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Logic Versus Usage: The Case for Activity-Centered Design

Column written for Interactions. © CACM, 2006. This is the author’s version of the work. It is posted here by permission of ACM for your personal use. It may be redistributed for non-commercial use only, provided this paragraph is included.

In my consulting activities, I often have to explain to companies that they are too logical, too rational. Human behavior seldom follows mathematical logic and reasoning. By the standards of engineers, human behavior can be illogical and irrational. From the standpoint of people, however, their behavior is quite sensible, dictated by the activity being performed, the environment and context, and their higher-level goals. To support real behavior we need activity-centered design.

Years ago, anthropologists Janet Dougherty and Charles Keller studied how blacksmiths organize their tools. Blacksmiths, they discovered, don't put all the hammers neatly away on the shelves, all together. No, when blacksmiths clean up at night, the hammer goes on the ground, right next to the anvil, and next to the tongs: all the tools are organized so that they are ready for the job, ready for use. In similar fashion, good carpenters, while working, keep nails near their hammers. In other words, good behavioral organization reflects human activity structure, not dictionary classification. Dougherty and Keller called this form of organization taskonomy.

Many of the design tools used by the Human-Centered Design community lead to well-structured, carefully organized designs, often using powerful card-sorting and hierarchical clustering algorithms to make similar things be located near one another. Call this the "Hardware store" organization. Hammers are in the hammer section where they are all logically arranged. Nails are in the nail section.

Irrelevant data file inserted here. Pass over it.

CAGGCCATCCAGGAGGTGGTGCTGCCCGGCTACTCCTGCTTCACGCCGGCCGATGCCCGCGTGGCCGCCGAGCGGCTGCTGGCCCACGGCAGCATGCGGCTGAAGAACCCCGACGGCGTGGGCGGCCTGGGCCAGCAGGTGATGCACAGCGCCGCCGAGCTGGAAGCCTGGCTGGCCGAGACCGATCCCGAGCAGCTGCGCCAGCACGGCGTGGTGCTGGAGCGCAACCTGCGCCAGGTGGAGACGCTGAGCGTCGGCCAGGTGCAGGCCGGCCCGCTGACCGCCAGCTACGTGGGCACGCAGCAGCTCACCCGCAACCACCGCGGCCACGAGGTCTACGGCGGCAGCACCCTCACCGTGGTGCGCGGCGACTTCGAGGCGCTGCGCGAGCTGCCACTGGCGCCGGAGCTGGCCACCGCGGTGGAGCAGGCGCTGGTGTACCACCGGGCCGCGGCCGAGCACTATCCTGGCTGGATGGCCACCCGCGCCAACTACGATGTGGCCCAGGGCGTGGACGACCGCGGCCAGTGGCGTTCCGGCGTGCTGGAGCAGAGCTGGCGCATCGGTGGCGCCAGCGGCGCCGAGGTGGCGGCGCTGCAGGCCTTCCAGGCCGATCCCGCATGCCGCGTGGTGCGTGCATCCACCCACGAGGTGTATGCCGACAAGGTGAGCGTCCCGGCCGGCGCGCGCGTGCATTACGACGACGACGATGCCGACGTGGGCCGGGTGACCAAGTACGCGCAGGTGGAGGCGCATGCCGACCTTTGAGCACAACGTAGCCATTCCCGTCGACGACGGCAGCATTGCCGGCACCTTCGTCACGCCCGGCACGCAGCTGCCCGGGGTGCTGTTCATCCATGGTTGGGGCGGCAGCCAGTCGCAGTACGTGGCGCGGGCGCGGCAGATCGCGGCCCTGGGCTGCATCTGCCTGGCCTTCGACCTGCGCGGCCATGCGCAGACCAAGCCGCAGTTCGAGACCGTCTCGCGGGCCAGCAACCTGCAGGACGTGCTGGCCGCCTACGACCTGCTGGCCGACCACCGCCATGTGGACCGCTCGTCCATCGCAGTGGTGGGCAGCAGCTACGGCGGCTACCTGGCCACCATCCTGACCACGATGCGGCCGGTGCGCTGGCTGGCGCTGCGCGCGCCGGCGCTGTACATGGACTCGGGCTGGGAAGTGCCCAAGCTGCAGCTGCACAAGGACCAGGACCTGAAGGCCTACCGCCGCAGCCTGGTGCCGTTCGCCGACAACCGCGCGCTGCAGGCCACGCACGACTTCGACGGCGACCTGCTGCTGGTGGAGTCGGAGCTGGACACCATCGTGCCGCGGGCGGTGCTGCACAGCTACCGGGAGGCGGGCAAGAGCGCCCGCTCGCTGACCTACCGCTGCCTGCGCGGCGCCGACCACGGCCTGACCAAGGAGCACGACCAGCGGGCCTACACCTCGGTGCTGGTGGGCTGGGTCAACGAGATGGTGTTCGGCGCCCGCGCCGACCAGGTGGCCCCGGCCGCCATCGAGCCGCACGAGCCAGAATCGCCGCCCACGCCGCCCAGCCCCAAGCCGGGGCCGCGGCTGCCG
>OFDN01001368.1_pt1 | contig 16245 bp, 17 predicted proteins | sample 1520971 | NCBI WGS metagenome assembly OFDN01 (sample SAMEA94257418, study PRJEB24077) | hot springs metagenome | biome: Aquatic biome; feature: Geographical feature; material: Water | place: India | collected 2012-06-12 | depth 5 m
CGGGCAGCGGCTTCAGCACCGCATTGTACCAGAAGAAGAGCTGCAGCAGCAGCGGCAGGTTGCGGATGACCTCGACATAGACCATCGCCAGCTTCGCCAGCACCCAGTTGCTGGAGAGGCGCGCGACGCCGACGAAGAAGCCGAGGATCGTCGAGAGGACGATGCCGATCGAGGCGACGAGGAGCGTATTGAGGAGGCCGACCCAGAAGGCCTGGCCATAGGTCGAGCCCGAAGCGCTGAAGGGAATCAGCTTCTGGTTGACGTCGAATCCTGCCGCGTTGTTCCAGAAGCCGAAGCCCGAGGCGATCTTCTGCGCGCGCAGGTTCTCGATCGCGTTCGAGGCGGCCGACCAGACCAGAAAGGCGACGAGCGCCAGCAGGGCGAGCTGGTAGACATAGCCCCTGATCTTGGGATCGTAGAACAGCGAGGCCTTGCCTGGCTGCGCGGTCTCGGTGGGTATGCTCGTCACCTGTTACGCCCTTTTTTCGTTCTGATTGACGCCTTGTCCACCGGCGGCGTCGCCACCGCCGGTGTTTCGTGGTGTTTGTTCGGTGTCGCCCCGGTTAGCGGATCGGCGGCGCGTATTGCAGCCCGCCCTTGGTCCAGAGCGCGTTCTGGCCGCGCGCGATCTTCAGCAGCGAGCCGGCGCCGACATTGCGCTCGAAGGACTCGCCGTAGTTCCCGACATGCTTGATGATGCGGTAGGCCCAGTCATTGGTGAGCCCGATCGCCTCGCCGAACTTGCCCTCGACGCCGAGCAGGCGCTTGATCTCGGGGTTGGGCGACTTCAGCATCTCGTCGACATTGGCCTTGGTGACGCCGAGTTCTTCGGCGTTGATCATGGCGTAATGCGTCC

The hardware store organization is based upon a taxonomy: appropriate for libraries and for stores where the major problem is locating the desired item out of context. But note that some stores have learned to provide activity-centered organization in addition to their normal classification. Thus, smart food stores put potato chips and pretzels next to the beer. And some even put beer next to the diapers, so that when a shopper makes a late night, emergency trip to get more diapers, why there is the beer, temptingly convenient. Sensible, well-organized logical design would not support this real behavior.

Consider Walter Mossberg’s Wall Street Journal review of smart cellphones: his criticisms of the Treo 700w and the Motorola Q phones, both of which use the Microsoft OS, and his praise for the Treo 700p which uses PalmSource’s Palm OS. “The need to open menus and take other extra steps,” says Mossberg, “is endemic in the Windows Mobile software.”

In David Pogue’s New York Times review of the Motorola Q phone, the column headline says it all: “Lovely phone: Ugly software.” The software? Microsoft's Windows Mobile 5.0 OS:

 “After you take a picture with the camera, what options would you want to be immediately available? Maybe Save, Send and Delete? Not on this phone. These options are all hiding in menus; activating Send, for example, requires four more button presses. (On the Treo: one.)”

The contrast between the Palm Treo 700w and 700p is especially powerful because both have essentially identical visual appearance, hardware, and physical buttons, the only difference being that the 700p uses the PalmSource OS, the 700w uses Microsoft's. The PalmSource OS readily wins at interaction design. Palm is organized around activities. Microsoft and Motorola are organized around action categories.